Monday, September 10, 2012

Prioritizing goals without holding them as supreme

 Natalie Reed is a verbose blogger who can pack a lot of ideas in a single post.  I wanted to pull out and highlight one particular idea.
Any kind of Atheist Movement would by necessity be primarily composed of people who’ve chosen to prioritize atheism and secularism as a particularly important part of their lives and activism. At first how I assumed this went was people generally thinking “secularism is one of many important issues presently going on, and one that I happen to feel especially passionate about, so that’s where I’m going to be put a significant chunk of my energy and attention”. Cool. And I’m sure lots of atheists do have that as their approach. I’m fine with that, and think it’s important, because we do need a contingent of activists putting significant energy into maintaining political secularism and helping prevent the emergence of theocracy.  But lately it seems to me that a much more significant percentage than I’d assumed are people thinking “atheism is the most important issue, so that’s the one I’m going to focus on”.

Or, worse, when considered in light of the demographics that comprise the movement, “atheism is the only real civil rights issue, because I’m not personally affected by, and haven’t personally seen, any others, so they must either not exist or not really matter. DAWKINS RULES!”
Atheists should be acting like atheism is simply the issue they personally prioritize.  Instead, according to Natalie, they are acting as if atheism is the objectively most important issue, or flat out the only issue.  Let's call this problematic attitude "movement supremacy", because it's basically holding your own movement's goals as the supreme ones worth fighting for.

It's very difficult to tell if movement supremacy in the atheist movement, since all we have are our personal impressions of our tiny slices of experience.  But certainly it's an attitude that Natalie perceived, and it's one that I have perceived as well, mostly in non-student orgs.  Whether this reflects reality or illusion is another question.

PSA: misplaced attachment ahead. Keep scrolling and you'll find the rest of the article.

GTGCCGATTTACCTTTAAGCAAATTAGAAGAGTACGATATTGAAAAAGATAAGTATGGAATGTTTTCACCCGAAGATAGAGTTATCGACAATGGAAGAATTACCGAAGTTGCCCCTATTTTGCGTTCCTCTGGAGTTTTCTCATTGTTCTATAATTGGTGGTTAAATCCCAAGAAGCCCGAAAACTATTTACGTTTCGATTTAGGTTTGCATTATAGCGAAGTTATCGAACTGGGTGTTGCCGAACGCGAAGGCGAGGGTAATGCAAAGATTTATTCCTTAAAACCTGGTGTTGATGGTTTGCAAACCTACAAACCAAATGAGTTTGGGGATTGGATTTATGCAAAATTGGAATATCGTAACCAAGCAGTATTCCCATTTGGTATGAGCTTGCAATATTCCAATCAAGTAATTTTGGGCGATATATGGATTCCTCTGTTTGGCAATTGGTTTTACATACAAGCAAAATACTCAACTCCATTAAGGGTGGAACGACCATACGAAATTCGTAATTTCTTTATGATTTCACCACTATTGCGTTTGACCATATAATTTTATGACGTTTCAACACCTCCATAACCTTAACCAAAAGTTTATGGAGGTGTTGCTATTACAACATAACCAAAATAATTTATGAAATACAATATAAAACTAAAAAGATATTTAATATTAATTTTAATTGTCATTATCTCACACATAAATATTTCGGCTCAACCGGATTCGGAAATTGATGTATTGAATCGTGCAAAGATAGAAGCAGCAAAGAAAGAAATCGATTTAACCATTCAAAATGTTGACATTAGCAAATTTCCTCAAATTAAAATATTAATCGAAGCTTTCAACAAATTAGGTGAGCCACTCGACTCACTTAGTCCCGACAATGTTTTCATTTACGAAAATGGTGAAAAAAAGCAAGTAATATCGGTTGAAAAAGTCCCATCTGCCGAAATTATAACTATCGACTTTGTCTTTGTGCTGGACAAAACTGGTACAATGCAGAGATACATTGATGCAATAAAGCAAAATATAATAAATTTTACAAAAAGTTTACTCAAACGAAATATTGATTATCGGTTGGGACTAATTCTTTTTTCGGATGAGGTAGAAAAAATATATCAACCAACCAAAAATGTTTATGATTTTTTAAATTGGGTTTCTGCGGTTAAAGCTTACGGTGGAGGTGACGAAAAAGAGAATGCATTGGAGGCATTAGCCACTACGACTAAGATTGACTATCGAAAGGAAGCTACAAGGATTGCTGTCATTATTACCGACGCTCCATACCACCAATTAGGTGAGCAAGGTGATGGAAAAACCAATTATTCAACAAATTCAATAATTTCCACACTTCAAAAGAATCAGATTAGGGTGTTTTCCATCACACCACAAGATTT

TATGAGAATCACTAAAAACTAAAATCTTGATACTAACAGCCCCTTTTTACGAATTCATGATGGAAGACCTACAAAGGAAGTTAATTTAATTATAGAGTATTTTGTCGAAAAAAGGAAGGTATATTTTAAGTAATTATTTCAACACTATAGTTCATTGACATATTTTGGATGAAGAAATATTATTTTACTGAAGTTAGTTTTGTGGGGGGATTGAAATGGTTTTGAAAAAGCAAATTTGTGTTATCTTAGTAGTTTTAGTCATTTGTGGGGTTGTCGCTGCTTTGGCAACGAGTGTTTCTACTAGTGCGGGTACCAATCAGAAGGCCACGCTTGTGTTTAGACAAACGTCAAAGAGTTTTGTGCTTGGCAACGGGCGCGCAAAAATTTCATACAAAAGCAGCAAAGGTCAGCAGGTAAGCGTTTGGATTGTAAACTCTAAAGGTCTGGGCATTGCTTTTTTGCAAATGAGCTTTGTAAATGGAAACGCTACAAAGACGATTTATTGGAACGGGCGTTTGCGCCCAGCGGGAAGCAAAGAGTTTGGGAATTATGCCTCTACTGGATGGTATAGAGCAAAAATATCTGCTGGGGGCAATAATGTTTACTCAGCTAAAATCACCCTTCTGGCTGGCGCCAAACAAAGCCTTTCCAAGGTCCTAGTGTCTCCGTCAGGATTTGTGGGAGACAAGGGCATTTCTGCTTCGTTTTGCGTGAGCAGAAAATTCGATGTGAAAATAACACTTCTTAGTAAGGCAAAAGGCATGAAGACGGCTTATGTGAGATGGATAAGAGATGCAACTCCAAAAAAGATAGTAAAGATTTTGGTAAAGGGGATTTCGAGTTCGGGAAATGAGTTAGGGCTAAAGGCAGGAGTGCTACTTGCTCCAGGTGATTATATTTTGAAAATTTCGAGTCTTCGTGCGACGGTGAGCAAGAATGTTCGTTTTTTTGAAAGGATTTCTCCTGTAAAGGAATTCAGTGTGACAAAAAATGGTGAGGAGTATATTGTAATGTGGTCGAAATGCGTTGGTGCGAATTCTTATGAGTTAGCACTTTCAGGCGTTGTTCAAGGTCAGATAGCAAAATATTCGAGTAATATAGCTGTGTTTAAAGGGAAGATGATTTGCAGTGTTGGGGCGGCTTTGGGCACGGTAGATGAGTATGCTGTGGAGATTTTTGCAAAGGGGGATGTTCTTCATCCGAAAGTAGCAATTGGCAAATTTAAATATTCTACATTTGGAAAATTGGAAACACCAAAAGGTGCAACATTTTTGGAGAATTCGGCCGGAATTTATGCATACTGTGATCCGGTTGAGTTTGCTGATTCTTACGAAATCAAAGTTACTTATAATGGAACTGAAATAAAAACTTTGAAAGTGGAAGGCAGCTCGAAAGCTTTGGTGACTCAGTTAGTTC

Movement supremacy is not confined to the atheist movement, and it is instructive to consider other examples.  The first one that comes to mind is radical feminism.  And I'm not referring to feminists who are radical, I'm referring to a specific feminist movement which calls itself "radical feminism".  Radical feminists have acquired a reputation for subsuming all social justice issues into feminism.  Everything comes down to gender-based oppression.  And if someone claims that there is a problem that does not fit into this picture, that problem must not really exist.

This is not just an impression based on interpretations of rad-fem rhetoric, it's something you can see in action:  Rad-fems are very transphobic because trans people don't fit into their ideas about gender-based oppression.  A lot of binary trans people like being able to identify as their true gender, which conflicts with the idea that gender is nothing but a tool of oppression.  (Rad-fems have a poor reputation for dealing with asexuality as well.)

You can see why movement supremacy can be more than just an annoyance.  Movement supremacists can actively harm other causes.